Strengths of the Beige Book:

  • Almost all districts noted a modest improvement in labor availability amid weaker labor demand
  • Overall pricing power held steady despite some hints of slowing demand
  • Most districts continued to see wage growth
  • Housing demand has weakened significantly
  • New auto sales remained sluggish due to low inventories
  • Full report

This is an interesting change in the job market. Non-agricultural payroll

Non-agricultural payroll

The Nonfarm Payrolls (NFP) is the largest monthly economic news indicator released in the United States, usually on the first Friday of each month. Reported by the United States Bureau of Labor Statistics, the NFP measures the increase or decrease in the number of employed people over the previous month, excluding those working in agriculture and the agricultural industry. The NFP can also be called job change, and is the most anticipated monthly report. Since it is released at the beginning of every month, it usually causes huge movements in the financial markets, especially in the forex market. Traders care about NFP because job creation itself is one of the most important indicators of consumer spending, a vital barometer that underpins the nation’s economy. The NFP does not include agricultural jobs, primarily because these jobs are markedly seasonal, which can lead to inconsistent reporting. Essentially, it represents all business employees (excluding public administration employees), private household employees and employees of non-profit organisations, accounting for around 80% of workers who contribute to GDP. Before the actual figure is released, industry experts make an educated guess of what the figure will be, known as the “expected figure” or “expected figure”. So if the actual published figure is higher than expected, then there are more people employed than initially thought, which is great news for the economy. Such a result encourages traders to invest in the US dollar, which gives it strength. Likewise, if the actual figure is lower than expected, the US dollar generally weakens. However, this is by no means a hard and fast rule, as other stories are coming out at the same time, and revisions can make things extremely haphazard. Oftentimes, traders are seriously anticipating (or worried) about the release, with much less trading activity just before the release, often referred to as the calm before the storm, as a price squeeze sets in. Some traders actually trade these huge spikes (known as news traders), entering the market immediately after the number is released and just before the price moves. Depending on the magnitude of the divergence from the expected figure, retail news traders try to take advantage of the fact that there is guaranteed to be a huge move.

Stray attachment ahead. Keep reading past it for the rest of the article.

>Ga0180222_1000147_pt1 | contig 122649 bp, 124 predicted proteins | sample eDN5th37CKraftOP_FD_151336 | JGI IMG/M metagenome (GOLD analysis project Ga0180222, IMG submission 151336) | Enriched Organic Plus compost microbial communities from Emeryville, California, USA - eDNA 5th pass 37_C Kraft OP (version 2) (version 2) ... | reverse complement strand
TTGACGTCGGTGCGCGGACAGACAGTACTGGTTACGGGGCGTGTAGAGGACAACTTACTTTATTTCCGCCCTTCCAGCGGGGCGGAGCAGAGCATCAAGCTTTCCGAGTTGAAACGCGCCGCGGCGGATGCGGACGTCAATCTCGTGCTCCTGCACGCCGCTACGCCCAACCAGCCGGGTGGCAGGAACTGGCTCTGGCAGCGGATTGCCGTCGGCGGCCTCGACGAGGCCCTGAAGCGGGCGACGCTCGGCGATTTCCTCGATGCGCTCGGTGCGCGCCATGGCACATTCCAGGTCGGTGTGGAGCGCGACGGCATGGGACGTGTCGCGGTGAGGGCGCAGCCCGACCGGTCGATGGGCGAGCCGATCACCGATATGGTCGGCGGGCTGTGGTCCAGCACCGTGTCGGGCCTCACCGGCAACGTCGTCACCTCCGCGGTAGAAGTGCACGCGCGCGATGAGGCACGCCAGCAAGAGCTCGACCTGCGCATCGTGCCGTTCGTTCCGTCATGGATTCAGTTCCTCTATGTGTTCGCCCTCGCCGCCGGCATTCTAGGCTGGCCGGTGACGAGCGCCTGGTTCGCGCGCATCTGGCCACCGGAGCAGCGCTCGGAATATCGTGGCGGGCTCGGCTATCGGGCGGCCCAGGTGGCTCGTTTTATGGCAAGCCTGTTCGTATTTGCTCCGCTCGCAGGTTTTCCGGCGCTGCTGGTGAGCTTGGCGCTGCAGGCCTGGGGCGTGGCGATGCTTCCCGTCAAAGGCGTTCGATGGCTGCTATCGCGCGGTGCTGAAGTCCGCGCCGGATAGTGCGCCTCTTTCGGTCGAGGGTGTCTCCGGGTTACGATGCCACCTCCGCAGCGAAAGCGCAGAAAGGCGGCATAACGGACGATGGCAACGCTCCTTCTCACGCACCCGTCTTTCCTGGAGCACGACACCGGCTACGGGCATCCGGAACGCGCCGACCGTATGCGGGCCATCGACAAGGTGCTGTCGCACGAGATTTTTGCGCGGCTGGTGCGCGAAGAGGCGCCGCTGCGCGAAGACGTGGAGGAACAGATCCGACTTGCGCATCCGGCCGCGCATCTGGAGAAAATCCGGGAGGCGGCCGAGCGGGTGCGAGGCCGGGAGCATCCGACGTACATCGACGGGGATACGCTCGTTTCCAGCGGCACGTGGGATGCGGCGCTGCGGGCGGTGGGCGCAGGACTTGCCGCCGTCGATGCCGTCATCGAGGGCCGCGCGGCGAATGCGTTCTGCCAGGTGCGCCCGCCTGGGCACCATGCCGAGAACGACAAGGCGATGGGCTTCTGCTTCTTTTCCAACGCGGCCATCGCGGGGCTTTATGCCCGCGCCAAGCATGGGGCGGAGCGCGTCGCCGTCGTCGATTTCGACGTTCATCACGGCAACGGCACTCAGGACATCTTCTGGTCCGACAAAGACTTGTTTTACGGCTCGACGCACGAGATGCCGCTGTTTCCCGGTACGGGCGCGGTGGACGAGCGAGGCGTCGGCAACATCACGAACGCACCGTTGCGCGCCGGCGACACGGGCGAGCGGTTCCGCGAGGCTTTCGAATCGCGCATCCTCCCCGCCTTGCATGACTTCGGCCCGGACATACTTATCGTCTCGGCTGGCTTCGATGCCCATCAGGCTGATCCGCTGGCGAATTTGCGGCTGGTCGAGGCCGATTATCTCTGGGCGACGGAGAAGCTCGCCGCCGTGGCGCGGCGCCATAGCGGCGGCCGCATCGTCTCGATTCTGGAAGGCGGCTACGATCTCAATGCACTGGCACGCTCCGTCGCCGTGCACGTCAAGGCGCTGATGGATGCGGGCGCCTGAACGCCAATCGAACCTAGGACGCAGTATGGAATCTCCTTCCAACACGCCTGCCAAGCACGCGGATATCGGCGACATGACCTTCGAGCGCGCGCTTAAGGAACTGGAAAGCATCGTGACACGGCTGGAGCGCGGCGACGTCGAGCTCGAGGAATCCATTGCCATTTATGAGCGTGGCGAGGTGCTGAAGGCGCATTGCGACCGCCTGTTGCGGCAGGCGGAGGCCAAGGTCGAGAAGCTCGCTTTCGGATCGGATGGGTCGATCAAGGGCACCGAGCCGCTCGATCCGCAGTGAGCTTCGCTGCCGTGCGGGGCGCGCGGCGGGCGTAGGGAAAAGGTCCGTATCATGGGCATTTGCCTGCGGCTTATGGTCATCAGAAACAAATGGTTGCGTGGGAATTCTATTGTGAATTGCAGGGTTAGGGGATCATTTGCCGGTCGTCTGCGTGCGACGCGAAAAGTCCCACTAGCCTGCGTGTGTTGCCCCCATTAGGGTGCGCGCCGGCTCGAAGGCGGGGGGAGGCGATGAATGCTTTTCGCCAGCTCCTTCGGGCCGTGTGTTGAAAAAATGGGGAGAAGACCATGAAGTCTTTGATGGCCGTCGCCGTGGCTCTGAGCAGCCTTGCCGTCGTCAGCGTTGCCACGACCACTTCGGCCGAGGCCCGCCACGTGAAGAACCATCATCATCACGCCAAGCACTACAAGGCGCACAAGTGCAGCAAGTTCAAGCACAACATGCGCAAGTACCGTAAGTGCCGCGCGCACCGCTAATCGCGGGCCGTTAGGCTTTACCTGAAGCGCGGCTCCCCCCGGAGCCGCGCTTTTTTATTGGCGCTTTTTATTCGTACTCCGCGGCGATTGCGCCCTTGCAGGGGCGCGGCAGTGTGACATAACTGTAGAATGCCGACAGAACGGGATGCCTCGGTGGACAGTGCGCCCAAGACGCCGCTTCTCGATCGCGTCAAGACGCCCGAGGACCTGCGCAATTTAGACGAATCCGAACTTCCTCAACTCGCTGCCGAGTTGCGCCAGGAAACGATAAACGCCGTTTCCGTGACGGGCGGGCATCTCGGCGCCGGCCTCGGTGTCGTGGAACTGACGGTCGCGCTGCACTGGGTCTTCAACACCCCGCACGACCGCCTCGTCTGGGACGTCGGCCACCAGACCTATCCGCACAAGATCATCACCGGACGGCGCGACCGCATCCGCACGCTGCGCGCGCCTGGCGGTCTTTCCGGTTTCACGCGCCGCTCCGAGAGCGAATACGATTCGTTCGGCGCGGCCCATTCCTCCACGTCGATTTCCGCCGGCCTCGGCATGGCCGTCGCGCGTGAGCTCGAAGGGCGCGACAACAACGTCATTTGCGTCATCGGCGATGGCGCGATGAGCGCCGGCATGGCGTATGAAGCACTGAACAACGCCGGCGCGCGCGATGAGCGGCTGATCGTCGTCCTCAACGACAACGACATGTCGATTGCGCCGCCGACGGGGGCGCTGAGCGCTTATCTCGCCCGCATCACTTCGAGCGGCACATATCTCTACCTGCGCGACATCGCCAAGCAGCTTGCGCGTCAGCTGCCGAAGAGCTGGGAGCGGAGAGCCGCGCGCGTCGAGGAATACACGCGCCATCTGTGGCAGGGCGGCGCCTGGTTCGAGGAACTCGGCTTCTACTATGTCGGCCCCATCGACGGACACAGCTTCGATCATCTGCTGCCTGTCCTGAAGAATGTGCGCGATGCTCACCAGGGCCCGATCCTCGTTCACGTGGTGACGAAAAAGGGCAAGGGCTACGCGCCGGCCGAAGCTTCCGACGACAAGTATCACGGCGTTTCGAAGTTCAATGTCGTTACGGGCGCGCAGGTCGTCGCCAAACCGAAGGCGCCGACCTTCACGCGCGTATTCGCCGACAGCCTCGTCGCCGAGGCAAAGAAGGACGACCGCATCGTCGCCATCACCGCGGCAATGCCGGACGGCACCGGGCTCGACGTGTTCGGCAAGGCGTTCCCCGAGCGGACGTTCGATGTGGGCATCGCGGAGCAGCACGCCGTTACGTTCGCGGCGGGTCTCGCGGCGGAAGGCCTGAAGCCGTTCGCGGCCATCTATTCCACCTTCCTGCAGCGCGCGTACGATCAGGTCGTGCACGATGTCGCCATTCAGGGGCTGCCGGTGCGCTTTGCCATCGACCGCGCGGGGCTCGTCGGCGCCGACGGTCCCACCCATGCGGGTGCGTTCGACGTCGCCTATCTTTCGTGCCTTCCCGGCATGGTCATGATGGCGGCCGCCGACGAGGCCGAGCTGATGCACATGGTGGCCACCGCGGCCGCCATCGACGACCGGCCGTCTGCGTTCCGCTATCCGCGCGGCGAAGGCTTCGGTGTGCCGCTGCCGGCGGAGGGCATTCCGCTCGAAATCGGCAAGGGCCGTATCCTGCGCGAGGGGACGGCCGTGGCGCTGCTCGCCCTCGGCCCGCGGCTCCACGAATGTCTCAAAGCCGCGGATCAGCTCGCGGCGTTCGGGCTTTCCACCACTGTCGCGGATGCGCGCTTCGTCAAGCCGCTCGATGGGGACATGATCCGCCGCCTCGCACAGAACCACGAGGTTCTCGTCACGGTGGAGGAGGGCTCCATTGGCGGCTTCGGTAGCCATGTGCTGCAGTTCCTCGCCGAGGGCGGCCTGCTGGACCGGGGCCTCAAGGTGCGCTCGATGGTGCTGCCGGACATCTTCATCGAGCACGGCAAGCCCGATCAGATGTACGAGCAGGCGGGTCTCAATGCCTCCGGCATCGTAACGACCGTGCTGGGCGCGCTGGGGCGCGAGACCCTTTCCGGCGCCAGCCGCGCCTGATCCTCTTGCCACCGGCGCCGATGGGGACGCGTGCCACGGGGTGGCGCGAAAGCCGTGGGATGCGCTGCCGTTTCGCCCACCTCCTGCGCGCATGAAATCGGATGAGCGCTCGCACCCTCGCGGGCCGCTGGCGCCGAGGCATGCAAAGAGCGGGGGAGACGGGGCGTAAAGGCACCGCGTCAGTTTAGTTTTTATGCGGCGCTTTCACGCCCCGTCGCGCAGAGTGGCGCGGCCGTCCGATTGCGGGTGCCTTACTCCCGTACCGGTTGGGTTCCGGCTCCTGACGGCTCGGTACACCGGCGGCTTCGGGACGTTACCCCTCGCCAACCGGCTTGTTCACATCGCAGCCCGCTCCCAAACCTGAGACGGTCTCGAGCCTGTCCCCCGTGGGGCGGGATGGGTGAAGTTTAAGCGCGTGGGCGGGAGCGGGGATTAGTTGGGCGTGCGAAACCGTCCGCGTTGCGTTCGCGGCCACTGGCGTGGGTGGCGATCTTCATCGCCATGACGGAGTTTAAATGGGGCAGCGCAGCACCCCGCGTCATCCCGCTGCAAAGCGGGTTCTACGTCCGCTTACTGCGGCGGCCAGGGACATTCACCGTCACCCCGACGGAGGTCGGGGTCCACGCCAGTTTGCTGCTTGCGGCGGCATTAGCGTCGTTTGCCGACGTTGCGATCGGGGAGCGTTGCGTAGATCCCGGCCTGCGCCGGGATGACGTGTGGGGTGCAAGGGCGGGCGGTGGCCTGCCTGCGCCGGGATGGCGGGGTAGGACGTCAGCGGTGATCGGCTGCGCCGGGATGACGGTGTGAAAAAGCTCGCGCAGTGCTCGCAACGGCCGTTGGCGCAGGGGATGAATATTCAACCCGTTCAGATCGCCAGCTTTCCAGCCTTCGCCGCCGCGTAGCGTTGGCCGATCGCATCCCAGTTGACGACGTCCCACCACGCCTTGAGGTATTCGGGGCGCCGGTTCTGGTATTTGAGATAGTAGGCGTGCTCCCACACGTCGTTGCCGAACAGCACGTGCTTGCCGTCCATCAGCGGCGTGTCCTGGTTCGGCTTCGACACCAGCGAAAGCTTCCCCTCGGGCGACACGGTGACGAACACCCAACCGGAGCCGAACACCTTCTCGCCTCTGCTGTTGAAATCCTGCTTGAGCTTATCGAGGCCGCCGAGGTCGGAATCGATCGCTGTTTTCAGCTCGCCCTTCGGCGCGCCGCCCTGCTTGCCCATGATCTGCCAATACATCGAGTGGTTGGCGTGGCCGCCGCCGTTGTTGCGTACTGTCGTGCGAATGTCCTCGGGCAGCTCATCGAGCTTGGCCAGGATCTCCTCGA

The Nonfarm Payrolls (NFP) is the largest monthly economic news indicator released in the United States, usually on the first Friday of every month. Reported by the United States Bureau of Labor Statistics, the NFP measures the increase or decrease in the number of employed people over the previous month, excluding those working in agriculture and the agricultural industry. The NFP can also be called job change, and is the most anticipated monthly report. Since it is released at the beginning of every month, it usually causes huge movements in the financial markets, especially in the forex market. Traders care about NFP because job creation itself is one of the most important indicators of consumer spending, a vital barometer that underpins the nation’s economy. The NFP does not include agricultural jobs, primarily because these jobs are markedly seasonal, which can lead to inconsistent reporting. Essentially, it represents all business employees (excluding public administration employees), private household employees and employees of non-profit organisations, accounting for around 80% of workers who contribute to GDP. Before the actual figure is released, industry experts make an educated guess of what the figure will be, known as the “expected figure” or “expected figure”. So if the actual published figure is higher than expected, then there are more people employed than initially thought, which is great news for the economy. Such a result encourages traders to invest in the US dollar, which gives it strength. Likewise, if the actual figure is lower than expected, the US dollar generally weakens. However, this is by no means a hard and fast rule, as other stories are coming out at the same time, and revisions can make things extremely haphazard. Oftentimes, traders are seriously anticipating (or worried) about the release, with much less trading activity just before the release, often referred to as the calm before the storm, as a price squeeze sets in. Some traders actually trade these huge spikes (known as news traders), entering the market immediately after the number is released and just before the price moves. Depending on the magnitude of the divergence from the expected figure, retail news traders try to take advantage of the fact that there is guaranteed to be a huge move.
Read this term remained solid, but there are some slight cracks, which could mean that some people have returned to the job market, or that there has been more loosening than expected. This is something the Fed wanted to see.

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